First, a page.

How To Avoid ACS:Law Style Data Breaches

Thursday, October 07, 2010

Peter Abatan

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After last week’s high-profile data breach at ACS:Law, BT wants to halt legal applications meant to obtain customer details from people alleged to have taken part in illegal online file sharing.

From ITPro: "The data was stored by the law firm to track P2P users sharing copyrighted pornographic films, possibly illegally. A data leak is believed to have occurred after members of 4chan, an image board website where activists recently organised attacks on film industry bodies, launched a distributed denial of service (DDoS) attack against ACS:Law’s site."

The telecoms company called for a moratorium, and it is likely that other telecoms companies will follow the same route. This really should not be a big issue since the solution to this problem has been around for a while.

It is called Enterprise Rights Management and works on the principle of persistent security, which means the data cannot be used for anything beyond what has been specified by the data owner - whether the data is in use, at rest or in motion.image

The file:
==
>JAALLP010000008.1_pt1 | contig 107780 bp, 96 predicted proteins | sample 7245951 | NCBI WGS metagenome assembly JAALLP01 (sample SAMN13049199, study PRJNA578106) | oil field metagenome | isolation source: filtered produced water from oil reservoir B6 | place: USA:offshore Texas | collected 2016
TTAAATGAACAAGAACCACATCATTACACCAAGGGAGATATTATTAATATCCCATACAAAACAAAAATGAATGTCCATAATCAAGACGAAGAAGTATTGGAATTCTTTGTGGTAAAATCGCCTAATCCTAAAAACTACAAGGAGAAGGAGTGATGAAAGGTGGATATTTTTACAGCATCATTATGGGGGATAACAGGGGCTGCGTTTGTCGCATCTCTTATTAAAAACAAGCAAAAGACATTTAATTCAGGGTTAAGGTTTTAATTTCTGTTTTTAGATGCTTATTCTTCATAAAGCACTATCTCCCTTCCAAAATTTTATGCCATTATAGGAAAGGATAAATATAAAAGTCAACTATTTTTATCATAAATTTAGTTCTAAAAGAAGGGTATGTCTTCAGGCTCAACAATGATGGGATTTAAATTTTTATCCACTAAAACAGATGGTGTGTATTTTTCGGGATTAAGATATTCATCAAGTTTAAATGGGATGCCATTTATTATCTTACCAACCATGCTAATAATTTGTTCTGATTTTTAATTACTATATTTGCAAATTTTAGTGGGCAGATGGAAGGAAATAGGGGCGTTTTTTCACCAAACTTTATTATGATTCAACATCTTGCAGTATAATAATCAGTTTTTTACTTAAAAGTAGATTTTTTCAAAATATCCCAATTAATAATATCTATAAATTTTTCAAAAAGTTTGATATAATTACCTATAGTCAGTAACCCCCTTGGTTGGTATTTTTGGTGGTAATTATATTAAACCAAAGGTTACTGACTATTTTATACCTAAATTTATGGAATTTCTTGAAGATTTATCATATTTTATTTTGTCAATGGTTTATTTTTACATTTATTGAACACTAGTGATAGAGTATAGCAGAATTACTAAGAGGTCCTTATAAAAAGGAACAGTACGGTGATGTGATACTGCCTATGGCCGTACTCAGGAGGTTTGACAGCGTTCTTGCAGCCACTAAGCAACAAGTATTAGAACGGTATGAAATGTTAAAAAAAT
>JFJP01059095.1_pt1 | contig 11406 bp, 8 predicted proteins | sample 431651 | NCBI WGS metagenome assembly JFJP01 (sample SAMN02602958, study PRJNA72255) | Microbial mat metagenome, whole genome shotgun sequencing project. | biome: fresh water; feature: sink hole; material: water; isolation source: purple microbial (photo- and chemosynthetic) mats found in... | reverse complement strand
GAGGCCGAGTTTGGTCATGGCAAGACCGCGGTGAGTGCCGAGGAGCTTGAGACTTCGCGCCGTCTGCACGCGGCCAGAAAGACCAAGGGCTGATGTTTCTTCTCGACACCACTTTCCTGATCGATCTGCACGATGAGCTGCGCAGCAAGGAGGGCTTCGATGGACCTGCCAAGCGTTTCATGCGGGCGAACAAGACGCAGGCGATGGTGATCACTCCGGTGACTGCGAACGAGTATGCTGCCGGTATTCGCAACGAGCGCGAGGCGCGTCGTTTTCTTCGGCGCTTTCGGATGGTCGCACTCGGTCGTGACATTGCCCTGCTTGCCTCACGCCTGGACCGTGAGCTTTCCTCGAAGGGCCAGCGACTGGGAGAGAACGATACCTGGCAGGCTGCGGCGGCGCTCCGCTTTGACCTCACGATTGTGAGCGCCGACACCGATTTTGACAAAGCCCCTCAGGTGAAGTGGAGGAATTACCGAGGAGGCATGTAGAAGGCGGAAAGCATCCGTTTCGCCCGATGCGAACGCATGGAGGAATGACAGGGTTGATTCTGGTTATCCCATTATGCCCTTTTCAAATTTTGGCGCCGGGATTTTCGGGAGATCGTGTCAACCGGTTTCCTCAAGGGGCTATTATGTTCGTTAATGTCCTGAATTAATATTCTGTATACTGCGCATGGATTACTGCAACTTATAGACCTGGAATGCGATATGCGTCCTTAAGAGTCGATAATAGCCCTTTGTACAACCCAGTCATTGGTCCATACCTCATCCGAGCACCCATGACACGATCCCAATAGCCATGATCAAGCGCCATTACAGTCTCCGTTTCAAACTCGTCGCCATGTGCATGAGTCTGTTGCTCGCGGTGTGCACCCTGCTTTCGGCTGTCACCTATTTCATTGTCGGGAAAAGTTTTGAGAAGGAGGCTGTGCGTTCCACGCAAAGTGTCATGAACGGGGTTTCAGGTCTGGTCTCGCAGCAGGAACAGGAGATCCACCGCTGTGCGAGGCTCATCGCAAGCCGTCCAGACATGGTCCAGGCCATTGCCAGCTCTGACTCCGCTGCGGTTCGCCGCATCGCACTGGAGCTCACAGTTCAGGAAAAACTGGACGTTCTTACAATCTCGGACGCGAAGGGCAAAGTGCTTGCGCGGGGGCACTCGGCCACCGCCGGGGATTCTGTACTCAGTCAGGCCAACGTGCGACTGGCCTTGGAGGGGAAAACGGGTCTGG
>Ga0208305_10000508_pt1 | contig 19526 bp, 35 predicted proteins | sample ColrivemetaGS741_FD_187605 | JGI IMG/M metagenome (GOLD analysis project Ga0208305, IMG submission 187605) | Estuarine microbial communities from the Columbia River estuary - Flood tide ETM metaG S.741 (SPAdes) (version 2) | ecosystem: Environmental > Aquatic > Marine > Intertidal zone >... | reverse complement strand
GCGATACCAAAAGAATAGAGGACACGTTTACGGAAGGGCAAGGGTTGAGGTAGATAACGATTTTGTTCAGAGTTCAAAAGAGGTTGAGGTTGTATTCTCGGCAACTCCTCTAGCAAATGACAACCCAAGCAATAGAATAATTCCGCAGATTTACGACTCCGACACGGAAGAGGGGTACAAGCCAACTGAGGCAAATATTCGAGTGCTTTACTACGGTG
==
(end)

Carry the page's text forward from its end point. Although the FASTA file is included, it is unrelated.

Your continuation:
So lets get down to practicalities by asking: "How would this work for BT when it comes to sharing confidential data with law firms as a matter of compliance?" The information that BT sends to ACS:Law is most likely to be in a file format sent via email.

The enterprise rights management solution chosen will ensure that file sent can be packaged with your own security policy that describes who can open the files, and for what purpose - e.g. view, print, save, edit, etc.

By the way, the protection provided for files can also be used for emails too.

BT will also be able to monitor the use of the file through an audit log, and will be able to withdraw access to the file no matter where the file is located. BT can also set up the system so that it can be notified by email when anyone accesses the file.

So, the moment ACS:Law and BT become aware of a data breach the file is immediately disabled by issuing a "no access" on the file.

This solution is simple to implement and can save a lot of companies from heartache, like potential litigation and reputational damage.

At the same time, companies like BT are able to fulfill their legal requirements with assurance that it still controls and owns the data.

If you are looking for solution like the one described above contact me and we could work together to put a solution in place to make your data safer.

Enterprise Rights Management also has other solutions, from controlling the print of documents to ensuring that files in document management systems are encrypted immediately after they are checked-out of the system. Act now to prevent a similar recurrence to the ACS:Law data breach.

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